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  • Addiction, Drugs
  • Information from Lay-Language Summaries is Embargoed Until the Conclusion of the Scientific Presentation

    079—Brain-Machine Interface I

    Saturday, November 09, 2013, 1:00 pm - 5:00 pm

    79.08: Using neurofeedback from real-time fMRI connectivity patterns to enhance skilled motor performance

    Location: Halls B-H

    *S.-L. LIEW1, J. GONZALEZ-CASTILLO2, S. HOROVITZ1, V. ROOPCHANSINGH2, S. TINAZ1, M. HALLETT1, L. G. COHEN1;
    1Natl. Inst. of Neurolog. Disorders and Stroke, 2Natl. Inst. of Mental Hlth., NIH, Bethesda, MD

    Abstract Body: Real-time functional magnetic resonance imaging (rtfMRI) has the potential to provide spatially-specific neurofeedback about the blood-oxygen-level dependent (BOLD) signal within multiple regions of the brain simultaneously. Recent studies suggest that increased functional connectivity between motor regions, particularly in the supplementary motor area and the premotor cortex, is associated with better motor performance on a task of motor skill in healthy individuals. METHODS: In this study, we explored whether individuals could learn to control the correlation between the BOLD signal in the supplementary motor area and the premotor cortex, increasing and decreasing it according to stimulus instructions, with rtfMRI-based neurofeedback of functional connectivity. Eight individuals participated in the study. Before and after rtfMRI neurofeedback training, they completed a measure of motor skill (Grooved Pegboard Test). We also measured resting state functional connectivity before and after the training. Four additional individuals participated in the exact same paradigm, but instead received feedback about two different areas in the auditory/visual cortices thought to be unrelated to motor function. RESULTS: Preliminary results suggest that individuals improve on the Grooved Pegboard Test after rtfMRI neurofeedback training. Furthermore, the results suggest that functional connectivity between the regions of interest is strengthened, both during the task and during resting state, after rtfMRI neurofeedback training. These findings suggest that it is feasible for individuals to learn to modulate the functional connectivity between two regions in their own brains, using rtfMRI-based neurofeedback, and that increasing control over the functional connectivity between the supplementary motor area and premotor cortex may correlate with changes in skilled motor performance.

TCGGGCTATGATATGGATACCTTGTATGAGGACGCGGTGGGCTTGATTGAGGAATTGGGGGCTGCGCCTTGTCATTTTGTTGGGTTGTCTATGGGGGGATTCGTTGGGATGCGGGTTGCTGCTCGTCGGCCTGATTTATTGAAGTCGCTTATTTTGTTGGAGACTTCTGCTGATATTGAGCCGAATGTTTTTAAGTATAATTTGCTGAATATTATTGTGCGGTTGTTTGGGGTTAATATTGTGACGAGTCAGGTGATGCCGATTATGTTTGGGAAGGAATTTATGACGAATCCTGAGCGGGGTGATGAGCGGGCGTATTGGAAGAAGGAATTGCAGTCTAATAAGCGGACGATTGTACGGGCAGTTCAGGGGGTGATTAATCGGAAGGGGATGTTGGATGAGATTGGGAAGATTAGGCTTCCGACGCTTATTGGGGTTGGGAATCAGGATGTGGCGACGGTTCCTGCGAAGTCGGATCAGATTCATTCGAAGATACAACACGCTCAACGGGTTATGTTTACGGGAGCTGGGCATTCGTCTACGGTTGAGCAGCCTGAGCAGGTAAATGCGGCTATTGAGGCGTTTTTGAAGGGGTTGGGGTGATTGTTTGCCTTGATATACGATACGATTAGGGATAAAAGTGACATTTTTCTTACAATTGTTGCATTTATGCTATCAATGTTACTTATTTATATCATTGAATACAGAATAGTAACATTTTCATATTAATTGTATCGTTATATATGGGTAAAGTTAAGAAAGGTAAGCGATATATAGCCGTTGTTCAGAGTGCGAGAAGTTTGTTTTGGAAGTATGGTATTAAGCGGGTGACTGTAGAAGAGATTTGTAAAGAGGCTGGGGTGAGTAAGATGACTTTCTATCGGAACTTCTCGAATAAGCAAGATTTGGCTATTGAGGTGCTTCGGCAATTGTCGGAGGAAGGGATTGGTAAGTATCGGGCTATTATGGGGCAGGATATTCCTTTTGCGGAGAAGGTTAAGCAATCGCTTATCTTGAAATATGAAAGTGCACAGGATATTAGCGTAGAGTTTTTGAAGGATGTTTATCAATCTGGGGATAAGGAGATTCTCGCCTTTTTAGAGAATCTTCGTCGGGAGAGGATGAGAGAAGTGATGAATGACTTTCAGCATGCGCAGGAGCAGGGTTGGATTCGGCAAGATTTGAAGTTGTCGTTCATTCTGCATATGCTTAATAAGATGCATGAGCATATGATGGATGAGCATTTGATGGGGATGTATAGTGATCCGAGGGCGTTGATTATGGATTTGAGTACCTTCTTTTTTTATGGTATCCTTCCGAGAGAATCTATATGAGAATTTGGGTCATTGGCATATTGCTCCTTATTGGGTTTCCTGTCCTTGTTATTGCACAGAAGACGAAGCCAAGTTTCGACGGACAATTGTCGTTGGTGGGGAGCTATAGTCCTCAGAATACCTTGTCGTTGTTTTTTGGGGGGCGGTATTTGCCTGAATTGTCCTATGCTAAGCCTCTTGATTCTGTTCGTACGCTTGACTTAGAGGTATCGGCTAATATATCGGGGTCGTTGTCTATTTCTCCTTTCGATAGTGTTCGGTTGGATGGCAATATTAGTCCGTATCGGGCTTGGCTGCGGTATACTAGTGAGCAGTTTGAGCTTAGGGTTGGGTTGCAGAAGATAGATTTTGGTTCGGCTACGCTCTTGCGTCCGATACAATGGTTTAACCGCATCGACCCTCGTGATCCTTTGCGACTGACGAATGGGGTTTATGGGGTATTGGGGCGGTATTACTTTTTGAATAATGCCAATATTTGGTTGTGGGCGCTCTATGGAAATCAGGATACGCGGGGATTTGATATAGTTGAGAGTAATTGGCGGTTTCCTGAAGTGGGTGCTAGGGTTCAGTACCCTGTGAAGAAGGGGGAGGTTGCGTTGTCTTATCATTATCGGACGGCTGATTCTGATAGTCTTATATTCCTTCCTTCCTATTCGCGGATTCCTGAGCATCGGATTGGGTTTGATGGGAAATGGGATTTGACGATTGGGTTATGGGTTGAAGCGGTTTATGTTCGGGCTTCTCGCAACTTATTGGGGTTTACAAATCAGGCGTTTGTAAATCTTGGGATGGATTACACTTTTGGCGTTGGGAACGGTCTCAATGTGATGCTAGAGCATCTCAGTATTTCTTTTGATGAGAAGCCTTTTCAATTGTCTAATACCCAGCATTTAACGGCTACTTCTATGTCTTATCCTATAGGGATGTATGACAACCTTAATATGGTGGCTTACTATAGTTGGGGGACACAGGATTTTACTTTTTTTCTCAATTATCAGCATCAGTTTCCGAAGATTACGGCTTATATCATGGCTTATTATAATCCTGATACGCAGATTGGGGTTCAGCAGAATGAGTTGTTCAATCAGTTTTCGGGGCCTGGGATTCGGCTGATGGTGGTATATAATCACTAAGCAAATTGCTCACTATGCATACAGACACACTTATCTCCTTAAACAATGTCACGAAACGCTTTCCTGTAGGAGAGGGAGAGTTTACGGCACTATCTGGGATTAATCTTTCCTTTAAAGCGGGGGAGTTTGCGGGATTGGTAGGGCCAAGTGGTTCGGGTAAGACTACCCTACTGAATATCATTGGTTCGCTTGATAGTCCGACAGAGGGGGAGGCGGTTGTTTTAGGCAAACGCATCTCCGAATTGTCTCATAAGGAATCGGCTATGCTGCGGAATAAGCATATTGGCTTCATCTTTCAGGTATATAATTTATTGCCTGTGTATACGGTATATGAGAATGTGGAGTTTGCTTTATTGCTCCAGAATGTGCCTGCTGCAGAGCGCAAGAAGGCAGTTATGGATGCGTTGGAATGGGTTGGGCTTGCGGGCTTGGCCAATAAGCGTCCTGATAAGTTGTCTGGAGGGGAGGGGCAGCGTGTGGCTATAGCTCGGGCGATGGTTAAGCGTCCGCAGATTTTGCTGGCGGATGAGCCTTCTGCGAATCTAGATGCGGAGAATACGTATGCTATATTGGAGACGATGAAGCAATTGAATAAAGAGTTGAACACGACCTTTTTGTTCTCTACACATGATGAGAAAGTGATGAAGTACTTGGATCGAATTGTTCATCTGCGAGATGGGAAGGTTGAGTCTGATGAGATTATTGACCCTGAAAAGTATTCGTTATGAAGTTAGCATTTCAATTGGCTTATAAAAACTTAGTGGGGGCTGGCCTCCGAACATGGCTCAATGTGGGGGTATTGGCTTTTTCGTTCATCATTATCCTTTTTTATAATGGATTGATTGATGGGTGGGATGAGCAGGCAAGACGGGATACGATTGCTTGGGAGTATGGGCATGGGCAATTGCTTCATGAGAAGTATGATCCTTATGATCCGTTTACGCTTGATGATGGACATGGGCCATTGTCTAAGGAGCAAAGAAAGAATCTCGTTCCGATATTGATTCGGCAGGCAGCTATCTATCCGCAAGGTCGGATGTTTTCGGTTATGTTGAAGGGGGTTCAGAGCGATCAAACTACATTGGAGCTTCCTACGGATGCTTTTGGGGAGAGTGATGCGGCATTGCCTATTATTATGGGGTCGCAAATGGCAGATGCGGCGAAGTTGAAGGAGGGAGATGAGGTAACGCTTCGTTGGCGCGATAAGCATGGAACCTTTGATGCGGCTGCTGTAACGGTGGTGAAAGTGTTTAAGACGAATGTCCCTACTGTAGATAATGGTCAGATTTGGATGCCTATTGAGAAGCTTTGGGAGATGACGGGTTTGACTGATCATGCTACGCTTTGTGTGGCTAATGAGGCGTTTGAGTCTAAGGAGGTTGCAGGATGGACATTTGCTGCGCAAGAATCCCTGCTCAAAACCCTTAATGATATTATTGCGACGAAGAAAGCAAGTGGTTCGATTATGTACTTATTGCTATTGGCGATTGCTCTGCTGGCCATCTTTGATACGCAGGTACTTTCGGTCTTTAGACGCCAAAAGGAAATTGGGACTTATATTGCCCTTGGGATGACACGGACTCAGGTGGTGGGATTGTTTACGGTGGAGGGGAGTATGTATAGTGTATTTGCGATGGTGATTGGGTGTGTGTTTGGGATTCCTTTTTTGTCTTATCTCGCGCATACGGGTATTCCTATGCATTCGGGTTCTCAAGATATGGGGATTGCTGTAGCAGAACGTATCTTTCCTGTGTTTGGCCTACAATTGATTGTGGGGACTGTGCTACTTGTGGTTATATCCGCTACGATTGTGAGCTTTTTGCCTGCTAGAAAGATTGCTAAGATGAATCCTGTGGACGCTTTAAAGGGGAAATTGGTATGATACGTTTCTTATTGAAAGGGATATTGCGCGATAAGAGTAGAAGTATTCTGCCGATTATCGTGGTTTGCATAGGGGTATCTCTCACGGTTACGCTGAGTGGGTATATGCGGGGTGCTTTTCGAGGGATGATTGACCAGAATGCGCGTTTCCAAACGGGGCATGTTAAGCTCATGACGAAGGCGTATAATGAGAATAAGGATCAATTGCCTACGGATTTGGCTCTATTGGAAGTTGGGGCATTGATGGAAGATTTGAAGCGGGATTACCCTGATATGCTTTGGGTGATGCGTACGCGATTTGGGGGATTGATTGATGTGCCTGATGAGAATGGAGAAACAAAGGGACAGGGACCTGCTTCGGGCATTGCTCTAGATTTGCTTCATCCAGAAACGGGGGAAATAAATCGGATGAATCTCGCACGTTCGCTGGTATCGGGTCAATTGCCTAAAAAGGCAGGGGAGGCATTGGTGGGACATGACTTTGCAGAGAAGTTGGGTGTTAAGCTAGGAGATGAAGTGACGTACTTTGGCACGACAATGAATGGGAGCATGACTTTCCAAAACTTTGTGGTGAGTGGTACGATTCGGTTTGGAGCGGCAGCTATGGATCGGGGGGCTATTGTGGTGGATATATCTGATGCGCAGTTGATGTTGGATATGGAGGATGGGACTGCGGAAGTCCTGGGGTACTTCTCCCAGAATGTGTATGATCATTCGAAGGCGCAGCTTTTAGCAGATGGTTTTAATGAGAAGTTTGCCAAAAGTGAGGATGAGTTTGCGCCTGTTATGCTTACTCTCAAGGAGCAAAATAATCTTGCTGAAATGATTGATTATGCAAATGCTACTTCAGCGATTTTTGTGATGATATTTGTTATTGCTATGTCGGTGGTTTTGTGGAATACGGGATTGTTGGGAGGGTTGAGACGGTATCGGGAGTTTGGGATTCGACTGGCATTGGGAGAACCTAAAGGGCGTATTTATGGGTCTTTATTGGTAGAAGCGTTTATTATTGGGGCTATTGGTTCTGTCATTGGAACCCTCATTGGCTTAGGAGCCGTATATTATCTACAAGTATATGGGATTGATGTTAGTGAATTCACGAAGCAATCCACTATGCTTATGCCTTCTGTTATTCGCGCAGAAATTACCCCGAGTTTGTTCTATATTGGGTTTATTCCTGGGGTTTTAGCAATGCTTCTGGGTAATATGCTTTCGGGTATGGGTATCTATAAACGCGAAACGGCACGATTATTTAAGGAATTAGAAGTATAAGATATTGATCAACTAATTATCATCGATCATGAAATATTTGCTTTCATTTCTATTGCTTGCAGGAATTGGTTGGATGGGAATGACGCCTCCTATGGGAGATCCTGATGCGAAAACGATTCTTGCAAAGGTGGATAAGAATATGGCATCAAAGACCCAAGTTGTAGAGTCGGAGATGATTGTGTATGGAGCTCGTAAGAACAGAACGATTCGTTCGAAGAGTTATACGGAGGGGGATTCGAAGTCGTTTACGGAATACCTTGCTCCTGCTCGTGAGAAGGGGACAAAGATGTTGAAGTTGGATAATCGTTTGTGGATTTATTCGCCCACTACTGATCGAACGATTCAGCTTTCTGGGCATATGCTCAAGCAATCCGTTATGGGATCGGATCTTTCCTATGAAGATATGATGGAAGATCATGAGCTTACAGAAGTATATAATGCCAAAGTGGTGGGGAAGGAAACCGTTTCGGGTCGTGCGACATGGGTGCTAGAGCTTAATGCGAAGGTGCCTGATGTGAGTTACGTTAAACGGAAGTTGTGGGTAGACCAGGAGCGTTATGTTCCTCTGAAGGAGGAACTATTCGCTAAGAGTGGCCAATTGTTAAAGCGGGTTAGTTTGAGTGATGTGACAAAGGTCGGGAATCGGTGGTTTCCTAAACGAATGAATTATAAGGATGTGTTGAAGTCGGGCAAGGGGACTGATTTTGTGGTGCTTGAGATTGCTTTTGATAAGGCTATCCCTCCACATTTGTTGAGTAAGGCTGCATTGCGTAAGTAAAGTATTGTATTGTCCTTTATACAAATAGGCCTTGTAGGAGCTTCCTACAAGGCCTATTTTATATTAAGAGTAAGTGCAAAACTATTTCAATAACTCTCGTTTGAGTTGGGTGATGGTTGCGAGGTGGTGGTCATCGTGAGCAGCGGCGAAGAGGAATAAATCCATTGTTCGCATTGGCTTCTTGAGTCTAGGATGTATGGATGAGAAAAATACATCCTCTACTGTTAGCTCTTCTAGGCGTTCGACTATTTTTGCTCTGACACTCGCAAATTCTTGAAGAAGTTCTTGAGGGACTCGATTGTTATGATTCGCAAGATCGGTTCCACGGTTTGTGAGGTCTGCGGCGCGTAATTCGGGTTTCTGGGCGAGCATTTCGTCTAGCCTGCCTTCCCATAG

Lay Language Summary: Imagine if you could improve at a sport or hone your guitar playing skills, simply by exercising the connection between parts of your mind. Our research suggests that people can improve at a difficult motor task just by mentally training the connections between motor regions of their brain, without physical practice or even mental imagery of a specific task.
    ‘Brain training’ has recently received a lot of attention as a way to keep the brain healthy in aging, with companies selling video games to enhance cognitive abilities. However, what if feedback that let you train neural connections could also enhance your motor abilities? Here we demonstrate that mental training with neurofedback, to strengthen the connection between motor regions of the brain, may do just that. Recent brain imaging has shown that people who are better at motor tasks also have stronger connections between the supplementary motor area and the premotor cortex, two regions of the brain that are heavily involved in planning and performing motor actions. It makes sense that having stronger connections between these regions, which suggests they work together more closely, would result in better motor performance.
    To strengthen this connectivity, we used a relatively new method known as real-time functional magnetic resonance imaging (rtfMRI). Thanks to recent technological advances, this method allows us to indirectly measure brain activity in real-time, with data updated on a second-by-second basis. We gave healthy volunteers real-time neurofeedback of how well correlated their brain activity was between two motor regions of their brain. Feedback was provided in the form of a thermometer that got hotter when activity in the motor brain regions was more correlated and colder when the activity between these regions was less correlated. We recorded brain activity while participants lay in the scanner and imagined themselves doing complex movements (e.g., typing on a computer, playing the piano, even pipetting - whatever could make the thermometer get hotter).
    To measure whether they had any improvements in motor ability, we had them complete a grooved pegboard test before and after the training, in which they were asked to place small grooved pegs into randomly oriented pegholes as quickly as they could to measure their motor dexterity.
    We found that after rtfMRI neurofeedback training, participants had greater connectivity between the motor brain regions that we trained and actually performed better on the grooved pegboard test. These promising preliminary results suggest that mental training of brain connections with neurofeedback_regardless of what the individual thinks about to improve this connectivity_may be useful to improve general motor abilities. Future studies are underway to test whether this type of brain connectivity training can also help enhance motor abilities in people with motor impairments due to neurological injury, such as after stroke. If so, rtfMRI neurofeedback training may become a powerful addition to traditional neurorehabilitation approaches.